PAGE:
There are many girls among the kidnapped. What happens to them?
“The risk of sexual violence is obviously high. Some become pregnant, others return home with raped children. But this phenomenon of violence against women and girls is not limited to conflict zones, because the official figure for 2023, which is not even complete because it refers to the period from January to October 2023, was 24,720 reports of sexual violence and 975 feminicides.
In the northern states, it is clear that the majority are Muslim and that Christian women and girls suffer the most. The religious factor is also involved. Not because there are religious rules that allow it, but because of the hatred between religious groups.”

What are the prospects for peace in Nigeria?
“The Nigerian authorities are unable to put an end to this climate of impunity, so the justice aspect is missing. And from that point of view, there is a clear need for international action. The International Criminal Court could deal with Boko Haram’s war crimes. Amnesty International has no position on military intervention. Certainly the African Union must take responsibility, possibly even with a multinational mission made up of troops from other countries. But the problem is, where do you get them from? You take them from other states that are ravaged by conflict, you take them from states where the armed forces are involved in human rights. So this is both an opportunity and a risk. But it is clear that the African Union should look at what is happening in Nigeria.”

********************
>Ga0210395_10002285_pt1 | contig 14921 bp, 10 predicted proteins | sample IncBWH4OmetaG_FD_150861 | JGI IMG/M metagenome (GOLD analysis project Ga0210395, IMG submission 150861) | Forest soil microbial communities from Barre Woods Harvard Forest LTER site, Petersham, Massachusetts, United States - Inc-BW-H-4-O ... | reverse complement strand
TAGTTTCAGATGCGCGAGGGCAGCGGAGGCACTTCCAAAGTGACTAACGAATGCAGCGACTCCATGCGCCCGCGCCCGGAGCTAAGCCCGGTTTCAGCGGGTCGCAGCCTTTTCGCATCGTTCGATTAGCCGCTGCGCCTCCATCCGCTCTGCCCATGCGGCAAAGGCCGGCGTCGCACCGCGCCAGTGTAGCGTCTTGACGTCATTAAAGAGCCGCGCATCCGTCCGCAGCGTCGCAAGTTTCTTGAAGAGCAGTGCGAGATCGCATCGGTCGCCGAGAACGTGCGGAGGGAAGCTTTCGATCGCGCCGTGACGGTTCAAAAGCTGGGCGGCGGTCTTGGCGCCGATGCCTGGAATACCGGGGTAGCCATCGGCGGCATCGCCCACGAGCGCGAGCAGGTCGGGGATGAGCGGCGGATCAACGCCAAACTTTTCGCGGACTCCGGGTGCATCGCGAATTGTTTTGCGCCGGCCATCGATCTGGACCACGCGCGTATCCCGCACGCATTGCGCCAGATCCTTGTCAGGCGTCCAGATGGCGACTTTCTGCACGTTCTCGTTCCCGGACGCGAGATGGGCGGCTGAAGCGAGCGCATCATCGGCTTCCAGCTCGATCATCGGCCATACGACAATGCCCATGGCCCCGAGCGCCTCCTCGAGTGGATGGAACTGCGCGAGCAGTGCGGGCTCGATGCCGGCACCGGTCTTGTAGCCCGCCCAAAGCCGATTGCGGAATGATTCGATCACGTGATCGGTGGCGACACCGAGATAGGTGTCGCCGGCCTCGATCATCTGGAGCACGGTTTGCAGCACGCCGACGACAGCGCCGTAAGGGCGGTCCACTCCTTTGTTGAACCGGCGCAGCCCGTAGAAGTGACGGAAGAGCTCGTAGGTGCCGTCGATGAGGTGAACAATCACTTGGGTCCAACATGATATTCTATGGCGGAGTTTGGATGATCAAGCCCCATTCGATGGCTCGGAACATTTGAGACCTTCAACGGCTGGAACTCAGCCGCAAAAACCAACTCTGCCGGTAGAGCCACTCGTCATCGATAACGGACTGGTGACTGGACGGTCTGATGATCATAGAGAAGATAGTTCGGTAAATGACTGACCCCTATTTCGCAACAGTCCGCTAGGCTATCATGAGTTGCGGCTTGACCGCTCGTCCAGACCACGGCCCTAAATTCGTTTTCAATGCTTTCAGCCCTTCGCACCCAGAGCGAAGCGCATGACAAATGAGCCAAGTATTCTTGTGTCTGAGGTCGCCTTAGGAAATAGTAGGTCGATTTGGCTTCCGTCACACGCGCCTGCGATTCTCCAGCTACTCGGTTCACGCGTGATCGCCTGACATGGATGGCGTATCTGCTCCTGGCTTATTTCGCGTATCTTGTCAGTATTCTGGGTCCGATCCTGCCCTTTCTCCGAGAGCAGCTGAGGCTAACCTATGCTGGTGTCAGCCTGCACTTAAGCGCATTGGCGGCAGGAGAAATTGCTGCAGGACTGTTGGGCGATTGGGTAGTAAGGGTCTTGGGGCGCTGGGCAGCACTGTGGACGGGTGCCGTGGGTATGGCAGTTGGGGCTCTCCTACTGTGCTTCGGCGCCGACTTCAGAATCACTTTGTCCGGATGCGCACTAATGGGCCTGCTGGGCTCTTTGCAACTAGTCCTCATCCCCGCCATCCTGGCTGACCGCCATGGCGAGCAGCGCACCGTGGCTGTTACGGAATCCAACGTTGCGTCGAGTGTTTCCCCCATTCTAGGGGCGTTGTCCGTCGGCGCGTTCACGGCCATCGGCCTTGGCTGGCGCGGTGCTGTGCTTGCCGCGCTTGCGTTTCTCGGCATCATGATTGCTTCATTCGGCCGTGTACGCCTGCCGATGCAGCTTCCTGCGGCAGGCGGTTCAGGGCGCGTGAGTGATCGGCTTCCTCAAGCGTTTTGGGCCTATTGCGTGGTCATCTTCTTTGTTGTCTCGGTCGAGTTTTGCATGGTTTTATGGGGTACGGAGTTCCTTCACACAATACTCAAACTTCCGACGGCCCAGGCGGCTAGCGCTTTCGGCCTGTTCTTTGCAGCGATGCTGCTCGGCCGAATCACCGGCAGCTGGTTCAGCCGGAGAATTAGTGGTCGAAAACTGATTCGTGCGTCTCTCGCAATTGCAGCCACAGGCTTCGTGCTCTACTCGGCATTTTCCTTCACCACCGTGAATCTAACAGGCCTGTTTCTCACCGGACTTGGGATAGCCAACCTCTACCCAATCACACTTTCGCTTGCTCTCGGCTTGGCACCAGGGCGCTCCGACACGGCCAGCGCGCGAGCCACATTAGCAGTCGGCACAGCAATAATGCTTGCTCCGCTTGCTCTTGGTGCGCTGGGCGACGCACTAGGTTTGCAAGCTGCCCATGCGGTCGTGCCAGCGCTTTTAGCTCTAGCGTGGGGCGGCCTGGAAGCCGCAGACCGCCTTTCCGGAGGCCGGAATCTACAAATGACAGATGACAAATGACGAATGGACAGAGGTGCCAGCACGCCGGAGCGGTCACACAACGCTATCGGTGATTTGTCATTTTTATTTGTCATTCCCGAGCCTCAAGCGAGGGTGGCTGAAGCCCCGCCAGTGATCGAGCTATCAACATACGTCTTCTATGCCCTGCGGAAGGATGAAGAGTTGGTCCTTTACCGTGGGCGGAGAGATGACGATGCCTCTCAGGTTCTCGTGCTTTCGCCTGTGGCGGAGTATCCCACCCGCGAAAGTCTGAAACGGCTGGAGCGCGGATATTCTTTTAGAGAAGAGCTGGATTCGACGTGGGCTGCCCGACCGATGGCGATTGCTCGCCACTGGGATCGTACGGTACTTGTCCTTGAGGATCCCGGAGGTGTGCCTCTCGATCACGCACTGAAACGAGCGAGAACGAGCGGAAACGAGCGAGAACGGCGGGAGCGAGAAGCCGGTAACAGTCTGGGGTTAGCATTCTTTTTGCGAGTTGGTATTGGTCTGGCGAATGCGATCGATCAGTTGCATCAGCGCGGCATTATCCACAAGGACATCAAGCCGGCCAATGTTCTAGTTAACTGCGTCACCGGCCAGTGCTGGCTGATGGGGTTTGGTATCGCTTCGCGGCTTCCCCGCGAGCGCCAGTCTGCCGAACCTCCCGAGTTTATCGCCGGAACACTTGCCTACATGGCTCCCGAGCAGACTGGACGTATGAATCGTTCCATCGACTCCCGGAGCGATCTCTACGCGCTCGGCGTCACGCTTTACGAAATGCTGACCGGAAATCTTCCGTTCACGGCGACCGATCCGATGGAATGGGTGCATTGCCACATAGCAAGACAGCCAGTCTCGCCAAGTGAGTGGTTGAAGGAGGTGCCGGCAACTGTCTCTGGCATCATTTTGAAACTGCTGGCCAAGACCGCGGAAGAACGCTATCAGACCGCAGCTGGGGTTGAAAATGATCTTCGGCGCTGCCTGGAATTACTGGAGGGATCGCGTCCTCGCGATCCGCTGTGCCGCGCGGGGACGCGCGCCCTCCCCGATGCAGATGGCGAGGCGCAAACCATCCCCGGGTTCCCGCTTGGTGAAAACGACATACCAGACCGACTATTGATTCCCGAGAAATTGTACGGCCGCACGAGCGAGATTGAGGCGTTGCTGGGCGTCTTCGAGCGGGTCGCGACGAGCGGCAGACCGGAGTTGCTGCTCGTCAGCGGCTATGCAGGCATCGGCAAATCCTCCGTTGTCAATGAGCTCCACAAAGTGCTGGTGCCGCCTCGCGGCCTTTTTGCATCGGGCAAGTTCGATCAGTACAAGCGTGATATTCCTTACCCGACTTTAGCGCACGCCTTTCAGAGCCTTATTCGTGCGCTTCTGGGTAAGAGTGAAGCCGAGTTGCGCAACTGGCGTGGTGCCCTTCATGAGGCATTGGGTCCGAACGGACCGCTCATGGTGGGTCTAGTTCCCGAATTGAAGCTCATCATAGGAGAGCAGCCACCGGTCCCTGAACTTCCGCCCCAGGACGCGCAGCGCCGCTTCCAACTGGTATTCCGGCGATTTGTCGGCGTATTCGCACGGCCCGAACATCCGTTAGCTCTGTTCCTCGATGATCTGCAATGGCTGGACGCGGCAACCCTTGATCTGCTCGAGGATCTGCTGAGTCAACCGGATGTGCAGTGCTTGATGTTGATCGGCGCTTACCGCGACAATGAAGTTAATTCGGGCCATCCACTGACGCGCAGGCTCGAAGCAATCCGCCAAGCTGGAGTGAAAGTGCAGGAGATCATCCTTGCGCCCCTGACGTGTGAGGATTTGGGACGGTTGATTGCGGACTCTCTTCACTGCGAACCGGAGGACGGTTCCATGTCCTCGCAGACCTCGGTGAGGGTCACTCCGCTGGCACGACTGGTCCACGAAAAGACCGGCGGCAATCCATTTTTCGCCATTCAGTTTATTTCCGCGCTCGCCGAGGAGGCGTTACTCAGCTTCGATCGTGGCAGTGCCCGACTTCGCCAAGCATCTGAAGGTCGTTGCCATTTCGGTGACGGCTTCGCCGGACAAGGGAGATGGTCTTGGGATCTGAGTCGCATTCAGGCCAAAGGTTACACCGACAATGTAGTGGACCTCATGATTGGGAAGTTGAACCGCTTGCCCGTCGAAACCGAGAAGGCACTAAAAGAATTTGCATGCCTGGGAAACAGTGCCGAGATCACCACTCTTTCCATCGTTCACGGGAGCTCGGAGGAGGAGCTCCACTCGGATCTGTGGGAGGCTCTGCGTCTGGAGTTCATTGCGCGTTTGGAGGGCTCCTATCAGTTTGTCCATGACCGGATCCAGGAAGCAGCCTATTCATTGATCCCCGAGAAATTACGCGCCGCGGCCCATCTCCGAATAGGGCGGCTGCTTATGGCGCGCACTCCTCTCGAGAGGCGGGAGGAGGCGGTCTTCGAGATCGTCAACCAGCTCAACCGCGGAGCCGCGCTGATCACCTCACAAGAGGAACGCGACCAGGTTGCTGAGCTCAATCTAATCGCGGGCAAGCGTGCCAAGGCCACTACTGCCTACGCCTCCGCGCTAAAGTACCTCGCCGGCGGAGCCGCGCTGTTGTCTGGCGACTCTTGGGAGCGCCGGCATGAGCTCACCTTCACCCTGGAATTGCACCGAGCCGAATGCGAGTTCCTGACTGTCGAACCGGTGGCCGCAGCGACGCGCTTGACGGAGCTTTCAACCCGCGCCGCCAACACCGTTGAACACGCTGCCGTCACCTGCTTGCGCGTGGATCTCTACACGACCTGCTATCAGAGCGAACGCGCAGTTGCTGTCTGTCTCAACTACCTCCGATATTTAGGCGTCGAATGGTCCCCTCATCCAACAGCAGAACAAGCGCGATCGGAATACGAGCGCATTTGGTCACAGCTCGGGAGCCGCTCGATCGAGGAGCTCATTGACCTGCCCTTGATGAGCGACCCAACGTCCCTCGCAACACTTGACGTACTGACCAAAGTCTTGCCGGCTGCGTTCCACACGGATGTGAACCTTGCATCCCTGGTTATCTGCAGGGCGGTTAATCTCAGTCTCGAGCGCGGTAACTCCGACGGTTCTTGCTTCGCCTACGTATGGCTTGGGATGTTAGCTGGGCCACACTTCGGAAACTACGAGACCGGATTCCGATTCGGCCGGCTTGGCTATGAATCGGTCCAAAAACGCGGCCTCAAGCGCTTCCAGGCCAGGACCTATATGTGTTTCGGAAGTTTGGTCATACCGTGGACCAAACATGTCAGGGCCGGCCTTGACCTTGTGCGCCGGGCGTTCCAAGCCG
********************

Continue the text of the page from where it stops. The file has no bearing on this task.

And the UN?
“The UN has a number of such missions in Africa, which also have a robust mandate for the use of firearms, if need be, for the protection of civilians. In the case of Nigeria, this has never been tried, partly because Nigeria has enormous political weight within Africa, and this is a strong deterrent that rules out intervention a priori.”

Cover image by David Mbiyu on Shutterstock